IMO European countries have sensible abortion laws, and they're very similar from nation to nation.
Abortion in France
Legal on demand during the first 14 weeks of pregnancy. Abortions at later stages of pregnancy are allowed if two physicians certify that the abortion will be done to prevent grave permanent injury to the physical or mental health of the pregnant woman; a risk to the life of the pregnant woman; or that the child will suffer from a particularly severe illness recognized as incurable. The abortion law was liberalized by the Veil Law in 1975.
Abortion in Germany
Illegal, though allowed during the first trimester of pregnancy provided certain circumstances are met. Pregnancy is considered to start with the uterine implantation of a fertilized egg. Exceptions later in pregnancy for physical or mental health reasons are also legal. Before an abortion, patients must undergo mandatory counseling, called Schwangerschaftskonfliktberatung ("pregnancy-conflict counseling") except in cases of rape. Counseling happens at least least three days prior to the abortion and must take place at a state-approved centre, which afterwards gives the applicant a Beratungsschein ("certificate of counseling"). Abortions that do not meet these conditions are illegal.
Abortion in the United Kingdom
Legally available through the Abortion Act 1967 in Great Britain, and the Abortion (Northern Ireland) (No.2) Regulations 2020.
In Britain, abortion is permitted on the grounds of:
- risk to the life of the pregnant woman;
- preventing grave permanent injury to her physical or mental health;
- risk of injury to the physical or mental health of the pregnant woman or any existing children of her family (up to a term limit of 24 weeks of gestation); or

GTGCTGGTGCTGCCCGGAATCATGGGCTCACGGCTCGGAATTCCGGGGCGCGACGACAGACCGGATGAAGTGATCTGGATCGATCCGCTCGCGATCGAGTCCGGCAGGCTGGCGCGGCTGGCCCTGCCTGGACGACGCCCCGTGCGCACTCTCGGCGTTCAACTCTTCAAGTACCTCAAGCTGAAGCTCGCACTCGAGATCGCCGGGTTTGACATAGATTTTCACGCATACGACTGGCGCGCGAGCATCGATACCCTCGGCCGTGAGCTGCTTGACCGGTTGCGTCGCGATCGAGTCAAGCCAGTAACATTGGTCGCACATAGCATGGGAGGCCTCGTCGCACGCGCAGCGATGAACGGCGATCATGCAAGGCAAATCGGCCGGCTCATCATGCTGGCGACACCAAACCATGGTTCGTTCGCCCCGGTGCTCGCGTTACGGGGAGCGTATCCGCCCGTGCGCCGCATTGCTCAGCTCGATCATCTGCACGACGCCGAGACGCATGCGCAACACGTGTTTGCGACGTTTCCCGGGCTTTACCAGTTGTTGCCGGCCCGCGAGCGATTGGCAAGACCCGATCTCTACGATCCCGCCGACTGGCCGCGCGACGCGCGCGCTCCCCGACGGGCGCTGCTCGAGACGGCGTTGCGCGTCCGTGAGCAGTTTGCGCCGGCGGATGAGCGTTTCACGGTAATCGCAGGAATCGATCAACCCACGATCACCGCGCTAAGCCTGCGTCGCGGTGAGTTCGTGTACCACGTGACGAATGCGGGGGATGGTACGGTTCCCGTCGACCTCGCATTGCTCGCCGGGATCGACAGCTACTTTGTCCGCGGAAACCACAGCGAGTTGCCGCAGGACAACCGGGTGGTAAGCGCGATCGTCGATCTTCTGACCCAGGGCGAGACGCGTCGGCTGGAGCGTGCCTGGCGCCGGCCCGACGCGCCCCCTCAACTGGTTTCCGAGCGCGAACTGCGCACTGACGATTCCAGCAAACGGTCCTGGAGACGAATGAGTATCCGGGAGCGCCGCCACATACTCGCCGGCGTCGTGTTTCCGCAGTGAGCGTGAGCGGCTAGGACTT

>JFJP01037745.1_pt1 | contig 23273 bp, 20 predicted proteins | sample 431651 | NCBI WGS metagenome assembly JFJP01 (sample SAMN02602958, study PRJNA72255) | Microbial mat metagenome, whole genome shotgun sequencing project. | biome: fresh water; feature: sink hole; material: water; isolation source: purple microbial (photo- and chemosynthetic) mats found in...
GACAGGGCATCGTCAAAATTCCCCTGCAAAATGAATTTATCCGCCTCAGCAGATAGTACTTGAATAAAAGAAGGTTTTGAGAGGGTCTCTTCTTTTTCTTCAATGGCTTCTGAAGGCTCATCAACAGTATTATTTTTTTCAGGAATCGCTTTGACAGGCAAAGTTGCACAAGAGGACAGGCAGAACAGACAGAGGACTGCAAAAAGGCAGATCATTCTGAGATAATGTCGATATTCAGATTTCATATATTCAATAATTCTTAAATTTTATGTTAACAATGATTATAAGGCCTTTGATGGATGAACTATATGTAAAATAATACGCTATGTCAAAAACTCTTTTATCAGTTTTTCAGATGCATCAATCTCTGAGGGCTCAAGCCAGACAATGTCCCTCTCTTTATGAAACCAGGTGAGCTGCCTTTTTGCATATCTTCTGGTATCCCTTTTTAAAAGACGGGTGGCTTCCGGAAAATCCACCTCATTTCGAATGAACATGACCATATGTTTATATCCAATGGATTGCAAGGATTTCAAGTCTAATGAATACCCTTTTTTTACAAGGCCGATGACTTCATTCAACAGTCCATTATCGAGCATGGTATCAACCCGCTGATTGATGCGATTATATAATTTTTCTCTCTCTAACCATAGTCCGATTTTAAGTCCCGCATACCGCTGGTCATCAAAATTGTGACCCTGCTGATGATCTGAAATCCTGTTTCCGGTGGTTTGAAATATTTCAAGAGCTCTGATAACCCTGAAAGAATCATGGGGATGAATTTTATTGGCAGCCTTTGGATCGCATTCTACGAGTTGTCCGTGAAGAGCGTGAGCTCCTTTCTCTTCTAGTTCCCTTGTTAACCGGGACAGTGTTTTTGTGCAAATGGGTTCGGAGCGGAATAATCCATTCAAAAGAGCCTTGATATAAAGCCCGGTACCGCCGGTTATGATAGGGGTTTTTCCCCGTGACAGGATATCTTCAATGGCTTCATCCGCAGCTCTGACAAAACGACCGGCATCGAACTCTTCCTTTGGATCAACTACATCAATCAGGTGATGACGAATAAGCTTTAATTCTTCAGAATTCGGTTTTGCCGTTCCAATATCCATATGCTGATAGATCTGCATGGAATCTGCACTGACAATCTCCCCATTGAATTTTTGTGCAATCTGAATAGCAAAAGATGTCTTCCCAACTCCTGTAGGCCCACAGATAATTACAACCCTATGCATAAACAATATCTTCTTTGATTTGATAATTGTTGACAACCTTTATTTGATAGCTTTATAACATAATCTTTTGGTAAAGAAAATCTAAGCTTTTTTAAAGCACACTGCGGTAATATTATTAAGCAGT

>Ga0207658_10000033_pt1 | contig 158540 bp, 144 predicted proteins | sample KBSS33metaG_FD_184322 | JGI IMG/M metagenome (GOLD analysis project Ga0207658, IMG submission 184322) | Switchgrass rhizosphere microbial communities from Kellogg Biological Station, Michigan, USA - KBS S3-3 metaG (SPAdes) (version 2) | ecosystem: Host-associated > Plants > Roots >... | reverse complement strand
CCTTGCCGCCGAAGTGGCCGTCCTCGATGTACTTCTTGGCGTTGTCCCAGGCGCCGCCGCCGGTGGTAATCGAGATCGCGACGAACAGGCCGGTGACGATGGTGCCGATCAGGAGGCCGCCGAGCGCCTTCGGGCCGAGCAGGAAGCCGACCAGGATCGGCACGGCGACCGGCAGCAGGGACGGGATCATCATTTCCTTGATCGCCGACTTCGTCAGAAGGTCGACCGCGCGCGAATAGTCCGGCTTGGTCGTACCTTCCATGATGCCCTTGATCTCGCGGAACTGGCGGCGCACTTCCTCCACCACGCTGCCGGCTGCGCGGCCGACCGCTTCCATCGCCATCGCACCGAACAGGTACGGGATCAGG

- substantial risk that, if the child were born, he or she would "suffer from such physical or mental abnormalities as to be seriously handicapped".
In Northern Ireland, abortion is permitted on similar grounds although the law also permits abortion in the first 12 weeks of a pregnancy, for any reason, as is also the case in the rest of Ireland.
Abortion in Norway
On request in the first 12 weeks of gestation, by application up to the 18th week, and thereafter only under special circumstances until the fetus is viable, which is usually presumed at 21 weeks and 6 days.
Abortion in Sweden
First legislated by the Abortion Act of 1938. This stated that an abortion could be legally performed in Sweden upon medical, humanitarian, or eugenical grounds. That is, if the pregnancy constituted a serious threat to the woman's life, if she had been impregnated by rape, or if there was a considerable chance that any serious condition might be inherited by her child, she could request an abortion. The law was later augmented in 1946 to include socio-medical grounds and again in 1963 to include the risk of serious fetal damage. A committee investigated whether these conditions were met in each individual case and, as a result of this prolonged process, abortion was often not granted until the middle of the second trimester. As such, a new law was created in 1974, stating that the choice of an abortion is entirely up to the woman until the end of the 18th week.
Abortion in Denmark